Even Obama's own hand picked CEO advisors what him to change his regulatory approach

It turns out that Steve Jobs hasn't been the only business executive warning Obama about his policies. From Reuters:

President Barack Obama's jobs council called on Tuesday for a corporate tax overhaul, expanded domestic drilling and new regulatory reforms, a set of proposals unlikely to provide a quick fix for high unemployment or gain much traction in an election year.
A panel of top U.S. business leaders advising Obama - whose re-election chances could hinge on whether he can boost the fragile economy - offered its latest job-creation prescriptions at a meeting with him at the White House.
Obama pledged to "push as hard as possible" on their recommendations but also sought to temper expectations. "Obviously this year is an election year, and so getting Congress focused on some of these issues may be difficult," he cautioned his Council on Jobs and Competitiveness. . . .
"With this report, President Obama's own panel of experts has endorsed the approach to job creation House Republicans have been pursuing for more than a year," Republican House Speaker John Boehner said in a statement. . . .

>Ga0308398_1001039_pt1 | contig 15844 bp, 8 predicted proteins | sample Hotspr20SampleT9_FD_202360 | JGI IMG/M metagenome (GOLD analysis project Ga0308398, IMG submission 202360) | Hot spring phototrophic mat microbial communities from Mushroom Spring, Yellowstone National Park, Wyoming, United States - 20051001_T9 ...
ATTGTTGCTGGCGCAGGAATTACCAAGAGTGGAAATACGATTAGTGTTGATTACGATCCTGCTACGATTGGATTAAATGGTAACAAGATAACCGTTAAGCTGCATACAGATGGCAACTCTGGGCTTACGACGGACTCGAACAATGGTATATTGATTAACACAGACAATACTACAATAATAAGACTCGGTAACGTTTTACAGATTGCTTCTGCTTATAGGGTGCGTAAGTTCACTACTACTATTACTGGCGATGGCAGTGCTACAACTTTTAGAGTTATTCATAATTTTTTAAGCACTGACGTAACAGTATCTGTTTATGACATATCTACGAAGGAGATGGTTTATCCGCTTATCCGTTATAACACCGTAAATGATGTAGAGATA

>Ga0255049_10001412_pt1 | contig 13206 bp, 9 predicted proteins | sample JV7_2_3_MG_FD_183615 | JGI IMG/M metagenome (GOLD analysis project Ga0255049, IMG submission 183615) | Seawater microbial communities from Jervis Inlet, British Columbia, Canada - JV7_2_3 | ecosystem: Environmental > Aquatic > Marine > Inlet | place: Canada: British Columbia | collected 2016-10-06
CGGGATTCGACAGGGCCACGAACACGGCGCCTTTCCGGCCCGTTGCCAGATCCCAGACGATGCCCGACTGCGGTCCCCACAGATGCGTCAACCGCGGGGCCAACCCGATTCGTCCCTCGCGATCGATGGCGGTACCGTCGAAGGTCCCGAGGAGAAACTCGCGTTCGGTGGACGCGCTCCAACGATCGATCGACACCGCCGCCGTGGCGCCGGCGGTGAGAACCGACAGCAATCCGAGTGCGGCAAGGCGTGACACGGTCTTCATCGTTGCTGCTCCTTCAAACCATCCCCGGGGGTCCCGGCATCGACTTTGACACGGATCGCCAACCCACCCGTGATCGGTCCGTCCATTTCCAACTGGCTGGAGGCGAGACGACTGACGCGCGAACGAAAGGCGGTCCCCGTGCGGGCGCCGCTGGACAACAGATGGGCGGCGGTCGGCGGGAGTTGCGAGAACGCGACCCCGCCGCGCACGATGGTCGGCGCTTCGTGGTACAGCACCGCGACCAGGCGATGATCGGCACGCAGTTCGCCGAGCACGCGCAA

A new Harvard Business School survey of their MBAs confirms these fears.

A new survey of the business school's alumni found that nearly three-quarters of respondents expect the U.S. to be less competitive over the next three years. They said the U.S. is losing ground to emerging economies, where low wages, increasingly skilled workers, growing markets and proximity to customers frequently trump traditional American strengths such as sophisticated infrastructure, a reliable legal system and effective macroeconomic policy.

The survey is part of a multiyear Harvard Business School project on U.S. competitiveness. Its authors, Harvard professors Michael Porter and Jan Rivkin, defined competitiveness as a two-pronged condition in which firms operating in the U.S. can not only win business but also foster rising living standards for American workers. "If businesses win and wages go down, that isn't competitiveness. If wages go up but businesses are losing, that's not competitiveness either," Mr. Porter said.

Pessimism on both counts ran high, but American workers may face longer odds of success in the global economy than corporations do.

While 45% of the study's 9,750 respondents said U.S. companies will be less able to compete with their overseas counterparts in the near future, 64% said those companies will be less able to offer high wages and benefits at home. About a quarter of the respondents identified themselves as chief executives, founders or equivalents. . . .

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